For most people, eating is an enjoyable activity. Food provides a way to nourish and care for one's body and health, and eating often involves spending time with friends and family. For people with eating disorders, however, food can lose its healthful and enjoyable aspects. Both physical and emotional health may suffer and eating may become an experience that involves considerable emotional pain and struggle.
Eating disorders such as anorexia nervosa and bulimia nervosa affect millions of Americans, both male and female, with results that can be devastating. While they affect individuals of all ages, they most commonly begin in adolescence. Eating disorders are of great concern for a number of reasons. They can cause a variety of serious medical complications and, if left untreated, can even be fatal. They often impair an individual's academic and occupational functioning.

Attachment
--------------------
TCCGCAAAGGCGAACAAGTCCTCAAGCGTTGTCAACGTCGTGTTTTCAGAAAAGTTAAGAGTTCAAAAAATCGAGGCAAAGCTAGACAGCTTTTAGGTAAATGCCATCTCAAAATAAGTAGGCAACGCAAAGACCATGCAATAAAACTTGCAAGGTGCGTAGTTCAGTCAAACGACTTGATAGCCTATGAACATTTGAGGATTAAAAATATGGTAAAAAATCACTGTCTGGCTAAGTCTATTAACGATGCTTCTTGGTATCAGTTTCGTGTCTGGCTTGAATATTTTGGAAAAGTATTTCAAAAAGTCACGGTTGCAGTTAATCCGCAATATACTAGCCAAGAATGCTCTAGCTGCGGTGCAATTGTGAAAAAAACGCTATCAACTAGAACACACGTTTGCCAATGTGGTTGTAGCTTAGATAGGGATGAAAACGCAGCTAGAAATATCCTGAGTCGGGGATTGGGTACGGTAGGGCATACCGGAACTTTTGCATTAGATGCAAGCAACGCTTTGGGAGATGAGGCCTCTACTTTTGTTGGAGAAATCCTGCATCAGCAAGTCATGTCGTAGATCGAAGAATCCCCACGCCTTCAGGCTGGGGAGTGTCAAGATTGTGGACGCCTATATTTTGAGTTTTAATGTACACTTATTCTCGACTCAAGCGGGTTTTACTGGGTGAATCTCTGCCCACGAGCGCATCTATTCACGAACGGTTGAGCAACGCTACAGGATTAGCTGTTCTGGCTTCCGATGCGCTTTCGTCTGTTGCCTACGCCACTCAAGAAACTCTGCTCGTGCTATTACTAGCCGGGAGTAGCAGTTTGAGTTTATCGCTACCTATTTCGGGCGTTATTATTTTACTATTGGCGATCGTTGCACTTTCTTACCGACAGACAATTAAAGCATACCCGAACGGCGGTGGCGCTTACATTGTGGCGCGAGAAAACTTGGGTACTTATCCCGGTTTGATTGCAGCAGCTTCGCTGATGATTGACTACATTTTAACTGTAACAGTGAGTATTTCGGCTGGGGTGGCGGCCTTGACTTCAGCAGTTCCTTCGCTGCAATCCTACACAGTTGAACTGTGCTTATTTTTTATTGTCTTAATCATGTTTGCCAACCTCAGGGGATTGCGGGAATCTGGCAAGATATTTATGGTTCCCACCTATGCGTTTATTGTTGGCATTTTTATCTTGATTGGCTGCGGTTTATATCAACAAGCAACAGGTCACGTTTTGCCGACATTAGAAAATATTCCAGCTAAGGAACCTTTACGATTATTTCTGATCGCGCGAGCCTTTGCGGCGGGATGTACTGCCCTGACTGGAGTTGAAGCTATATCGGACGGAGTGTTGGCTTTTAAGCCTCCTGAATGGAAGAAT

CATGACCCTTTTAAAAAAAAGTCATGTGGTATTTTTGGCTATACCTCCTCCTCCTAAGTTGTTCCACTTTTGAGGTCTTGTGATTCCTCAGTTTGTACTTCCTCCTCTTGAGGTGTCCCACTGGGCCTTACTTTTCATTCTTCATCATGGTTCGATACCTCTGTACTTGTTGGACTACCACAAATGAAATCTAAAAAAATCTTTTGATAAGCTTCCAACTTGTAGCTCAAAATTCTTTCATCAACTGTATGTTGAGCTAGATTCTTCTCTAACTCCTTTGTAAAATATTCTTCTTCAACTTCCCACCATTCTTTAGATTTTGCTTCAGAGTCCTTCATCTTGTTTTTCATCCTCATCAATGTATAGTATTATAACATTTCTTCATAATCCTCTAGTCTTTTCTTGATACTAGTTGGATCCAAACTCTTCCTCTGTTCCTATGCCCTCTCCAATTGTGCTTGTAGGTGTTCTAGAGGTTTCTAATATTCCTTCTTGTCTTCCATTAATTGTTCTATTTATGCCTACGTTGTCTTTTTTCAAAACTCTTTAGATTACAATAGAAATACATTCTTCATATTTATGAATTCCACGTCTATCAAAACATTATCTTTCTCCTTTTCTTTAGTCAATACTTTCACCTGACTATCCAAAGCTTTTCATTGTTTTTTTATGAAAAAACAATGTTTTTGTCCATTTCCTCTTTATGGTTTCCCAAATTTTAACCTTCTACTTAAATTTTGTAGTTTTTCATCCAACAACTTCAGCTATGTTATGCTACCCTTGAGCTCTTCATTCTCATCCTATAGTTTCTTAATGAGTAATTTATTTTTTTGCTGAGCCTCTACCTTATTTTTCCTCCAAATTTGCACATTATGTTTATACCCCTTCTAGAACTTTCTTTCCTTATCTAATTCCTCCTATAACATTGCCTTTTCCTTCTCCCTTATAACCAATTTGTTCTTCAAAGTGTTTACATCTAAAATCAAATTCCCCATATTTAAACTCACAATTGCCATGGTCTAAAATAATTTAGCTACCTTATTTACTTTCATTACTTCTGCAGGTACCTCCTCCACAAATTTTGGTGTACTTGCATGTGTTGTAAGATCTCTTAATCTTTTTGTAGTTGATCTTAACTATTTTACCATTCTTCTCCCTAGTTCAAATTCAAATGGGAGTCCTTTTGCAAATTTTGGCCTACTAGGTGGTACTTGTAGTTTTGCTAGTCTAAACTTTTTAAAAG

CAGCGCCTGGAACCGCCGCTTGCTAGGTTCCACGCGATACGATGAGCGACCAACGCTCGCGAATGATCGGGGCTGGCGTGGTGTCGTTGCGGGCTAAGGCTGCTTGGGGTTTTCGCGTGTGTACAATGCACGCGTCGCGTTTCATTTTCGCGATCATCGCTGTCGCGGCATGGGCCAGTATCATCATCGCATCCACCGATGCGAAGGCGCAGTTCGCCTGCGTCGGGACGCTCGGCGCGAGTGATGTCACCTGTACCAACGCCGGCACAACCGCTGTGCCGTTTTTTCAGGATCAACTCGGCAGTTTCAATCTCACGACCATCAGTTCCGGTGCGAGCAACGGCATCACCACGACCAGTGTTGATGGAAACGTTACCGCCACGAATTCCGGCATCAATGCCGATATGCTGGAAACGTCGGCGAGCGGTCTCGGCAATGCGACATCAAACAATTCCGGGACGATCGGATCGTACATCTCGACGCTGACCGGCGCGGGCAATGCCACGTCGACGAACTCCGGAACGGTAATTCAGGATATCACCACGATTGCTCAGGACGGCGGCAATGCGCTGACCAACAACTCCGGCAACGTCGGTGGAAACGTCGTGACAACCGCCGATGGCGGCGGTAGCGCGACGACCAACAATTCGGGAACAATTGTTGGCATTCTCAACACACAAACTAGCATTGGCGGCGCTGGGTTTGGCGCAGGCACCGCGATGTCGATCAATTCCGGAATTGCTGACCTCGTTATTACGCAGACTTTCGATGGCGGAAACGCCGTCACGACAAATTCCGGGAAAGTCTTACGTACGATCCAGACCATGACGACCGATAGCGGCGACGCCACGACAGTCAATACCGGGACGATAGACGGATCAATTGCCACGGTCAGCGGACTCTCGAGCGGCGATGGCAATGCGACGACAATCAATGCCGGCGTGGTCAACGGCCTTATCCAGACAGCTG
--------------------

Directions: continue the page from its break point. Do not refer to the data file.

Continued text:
In addition, because individuals with eating disorders tend to become increasingly self-focused and isolated as their illness progresses, eating disorders typically affect social and family relationships. Eating disorders have a profound effect on mental health and quality of life, as those who suffer from these illnesses tend to experience poor self-esteem and related problems such as anxiety or depression.
Anorexia nervosa – a disorder characterized by self-starvation, dissatisfaction with the self, and an intense fear of fat
– individuals typically cycle between episodes of secretive binge eating and various methods of attempting to purge the body of the food they have consumed, including self-induced vomiting, excessive physical exercise, or the abuse of laxatives and other drugs